Jobless claims continued to creep lower with the weekly total dropping to 442,000. Claims are still moving in the right direction and they might even be low enough to produce some job growth, but claims will have to fall below 400k to get enough growth to reduce the unemployment rate. Remember, we need about 100k new jobs per month just to keep up with the growth of the workforce so until we get over that level, we are really just spinning our wheels. And actually to reduce the unemployment rate will require a much higher level of job creation than usual since the workforce has shrunk in this recession. As things improve, people will return to the workforce causing a higher than normal growth rate. Unemployment will be very sticky in this recovery. We get a jobs report on Good Friday – let’s hope it lives up to the day.

The only other data for the week was the revision of 4th quarter GDP which was about as expected, corporate profits and consumer confidence (to which I pay little attention). The corporate profits report was also from the 4th quarter and so didn’t really add any new information but it did confirm what stock prices have been telling us for a while. US workers are very productive and therefore US corporations are very, very profitable. If you are still wondering why stocks are rising just take a look at this:

The economic recovery may be in it’s infancy but corporate profits have almost fully recovered already.

Stock prices aren’t determined soley by the level of profits though. What multiple is placed on those earnings is a function of interest rates and last week the bond market was under pressure. The three Treasury auctions of the week all went poorly with yields higher than the when issued prices and bid to cover ratios that showed weak demand. Are investors reluctant to buy Treasuries because of the massive coming supply that will be needed to fund healthcare reform (among many other things)? Or is it just a matter of demanding higher yields because higher growth also likely means higher inflation (or at least it does when economic activity is a function of Fed money printing efforts)? I suppose that is a question that we’ll only know the answer to in retrospect but for whatever reason, rates seem headed higher.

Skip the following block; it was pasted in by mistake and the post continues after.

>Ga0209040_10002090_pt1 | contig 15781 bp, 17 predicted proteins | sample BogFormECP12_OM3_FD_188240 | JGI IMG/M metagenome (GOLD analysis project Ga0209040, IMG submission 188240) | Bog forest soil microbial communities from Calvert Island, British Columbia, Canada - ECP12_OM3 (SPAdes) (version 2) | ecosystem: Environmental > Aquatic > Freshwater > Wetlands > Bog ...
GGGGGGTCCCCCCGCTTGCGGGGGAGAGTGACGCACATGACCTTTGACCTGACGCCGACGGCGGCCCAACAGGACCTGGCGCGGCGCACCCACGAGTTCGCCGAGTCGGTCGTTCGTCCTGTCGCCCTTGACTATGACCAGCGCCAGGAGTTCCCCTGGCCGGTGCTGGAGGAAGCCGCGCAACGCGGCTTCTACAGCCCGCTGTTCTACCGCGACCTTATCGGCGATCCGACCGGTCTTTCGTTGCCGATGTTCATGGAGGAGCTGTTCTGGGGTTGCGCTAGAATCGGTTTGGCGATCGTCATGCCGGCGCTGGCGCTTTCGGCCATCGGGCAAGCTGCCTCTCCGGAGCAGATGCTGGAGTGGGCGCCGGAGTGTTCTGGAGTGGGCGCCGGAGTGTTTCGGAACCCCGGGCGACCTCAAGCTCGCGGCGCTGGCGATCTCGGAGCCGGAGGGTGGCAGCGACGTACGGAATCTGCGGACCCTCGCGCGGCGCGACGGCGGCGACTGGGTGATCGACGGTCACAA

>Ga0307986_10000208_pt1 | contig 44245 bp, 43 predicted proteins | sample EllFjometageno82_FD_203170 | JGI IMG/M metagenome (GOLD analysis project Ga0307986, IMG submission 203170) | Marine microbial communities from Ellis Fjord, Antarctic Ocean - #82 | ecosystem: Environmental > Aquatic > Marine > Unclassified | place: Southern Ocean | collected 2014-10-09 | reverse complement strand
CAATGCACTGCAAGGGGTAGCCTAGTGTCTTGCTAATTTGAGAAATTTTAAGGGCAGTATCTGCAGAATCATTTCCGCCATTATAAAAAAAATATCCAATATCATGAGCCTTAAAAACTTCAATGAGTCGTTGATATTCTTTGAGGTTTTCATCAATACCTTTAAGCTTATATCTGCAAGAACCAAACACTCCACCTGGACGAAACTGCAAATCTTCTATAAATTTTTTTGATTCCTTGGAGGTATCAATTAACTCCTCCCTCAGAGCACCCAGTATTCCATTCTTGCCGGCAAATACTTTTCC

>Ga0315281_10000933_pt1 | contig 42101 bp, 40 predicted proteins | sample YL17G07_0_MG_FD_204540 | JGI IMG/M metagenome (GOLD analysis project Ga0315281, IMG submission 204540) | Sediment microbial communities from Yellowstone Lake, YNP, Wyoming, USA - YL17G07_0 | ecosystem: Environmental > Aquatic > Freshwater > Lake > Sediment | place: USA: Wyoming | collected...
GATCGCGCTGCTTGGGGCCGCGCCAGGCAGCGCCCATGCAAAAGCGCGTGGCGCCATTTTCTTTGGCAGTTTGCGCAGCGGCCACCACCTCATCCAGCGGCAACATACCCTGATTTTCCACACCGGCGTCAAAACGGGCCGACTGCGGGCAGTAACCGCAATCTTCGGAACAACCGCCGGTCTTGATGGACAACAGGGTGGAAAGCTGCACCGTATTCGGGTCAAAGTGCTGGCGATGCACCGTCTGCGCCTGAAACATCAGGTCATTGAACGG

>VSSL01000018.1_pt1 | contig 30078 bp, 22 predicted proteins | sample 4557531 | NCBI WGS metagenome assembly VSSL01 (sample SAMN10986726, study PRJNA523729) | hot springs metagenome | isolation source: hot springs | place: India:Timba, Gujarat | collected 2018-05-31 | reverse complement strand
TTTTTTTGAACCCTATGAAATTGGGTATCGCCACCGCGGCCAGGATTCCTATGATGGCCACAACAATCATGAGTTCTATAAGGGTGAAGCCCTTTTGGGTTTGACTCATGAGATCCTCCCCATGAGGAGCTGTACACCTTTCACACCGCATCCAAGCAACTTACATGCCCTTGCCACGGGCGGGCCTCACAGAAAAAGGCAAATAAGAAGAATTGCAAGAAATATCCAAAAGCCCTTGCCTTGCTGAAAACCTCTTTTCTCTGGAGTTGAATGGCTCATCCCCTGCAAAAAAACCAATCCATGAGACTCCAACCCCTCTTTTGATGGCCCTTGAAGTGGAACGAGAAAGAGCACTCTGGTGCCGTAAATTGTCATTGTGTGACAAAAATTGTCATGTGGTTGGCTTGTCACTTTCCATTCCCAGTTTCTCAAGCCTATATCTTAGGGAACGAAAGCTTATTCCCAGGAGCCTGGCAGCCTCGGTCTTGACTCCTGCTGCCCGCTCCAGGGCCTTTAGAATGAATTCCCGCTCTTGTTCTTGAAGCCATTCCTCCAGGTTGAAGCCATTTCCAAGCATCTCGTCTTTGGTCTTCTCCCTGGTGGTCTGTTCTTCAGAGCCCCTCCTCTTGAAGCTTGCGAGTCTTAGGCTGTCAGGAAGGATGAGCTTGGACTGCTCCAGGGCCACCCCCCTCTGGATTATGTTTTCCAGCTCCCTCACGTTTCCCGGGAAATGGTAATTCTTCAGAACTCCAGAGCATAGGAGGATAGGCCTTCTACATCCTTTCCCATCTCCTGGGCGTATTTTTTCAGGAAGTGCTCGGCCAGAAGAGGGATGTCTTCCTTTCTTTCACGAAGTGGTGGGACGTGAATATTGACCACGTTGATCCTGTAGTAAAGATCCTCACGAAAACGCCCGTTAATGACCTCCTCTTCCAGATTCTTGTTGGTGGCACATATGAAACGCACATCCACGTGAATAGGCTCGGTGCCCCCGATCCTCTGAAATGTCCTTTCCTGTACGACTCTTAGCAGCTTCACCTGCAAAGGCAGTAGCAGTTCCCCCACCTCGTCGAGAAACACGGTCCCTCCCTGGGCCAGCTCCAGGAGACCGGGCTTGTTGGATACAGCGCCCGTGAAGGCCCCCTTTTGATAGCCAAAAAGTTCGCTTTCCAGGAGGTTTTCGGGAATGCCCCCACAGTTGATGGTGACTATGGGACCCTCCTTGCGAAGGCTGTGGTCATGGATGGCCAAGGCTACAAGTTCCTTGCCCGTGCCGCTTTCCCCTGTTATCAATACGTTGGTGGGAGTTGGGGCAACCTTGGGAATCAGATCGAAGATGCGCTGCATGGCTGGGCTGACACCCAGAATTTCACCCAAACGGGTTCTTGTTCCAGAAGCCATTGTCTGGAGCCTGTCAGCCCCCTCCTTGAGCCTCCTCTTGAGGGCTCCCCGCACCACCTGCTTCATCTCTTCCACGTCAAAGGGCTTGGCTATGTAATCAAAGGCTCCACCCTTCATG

Ten Year Treasury yields are rising.

Ten Year Treasury yields are rising.

That doesn’t mean that stock prices are necessarily too high. Stocks were higher in 2007 when the Ten Year Note was yielding closer to 5% rather than the current 4% so if profits continue to rise it seems that stocks can too. But I think it matters why rates are rising. If it is concern over deficits that is causing the rise I suspect that rates will rise much more rapidly than if it is due to higher growth and even inflation. That is because there is no easy fix to the deficit situation especially now that healthcare reform has passed. Higher inflation could be headed off – theoretically anyway – by Fed policy while deficits will have to be resolved by a dysfunctional political system that seems reluctant to solve anything. The timing of the bond market sell off makes me fear that it is deficits that has roused the bond vigilantes; if that is so, stocks may be in for some rocky days ahead.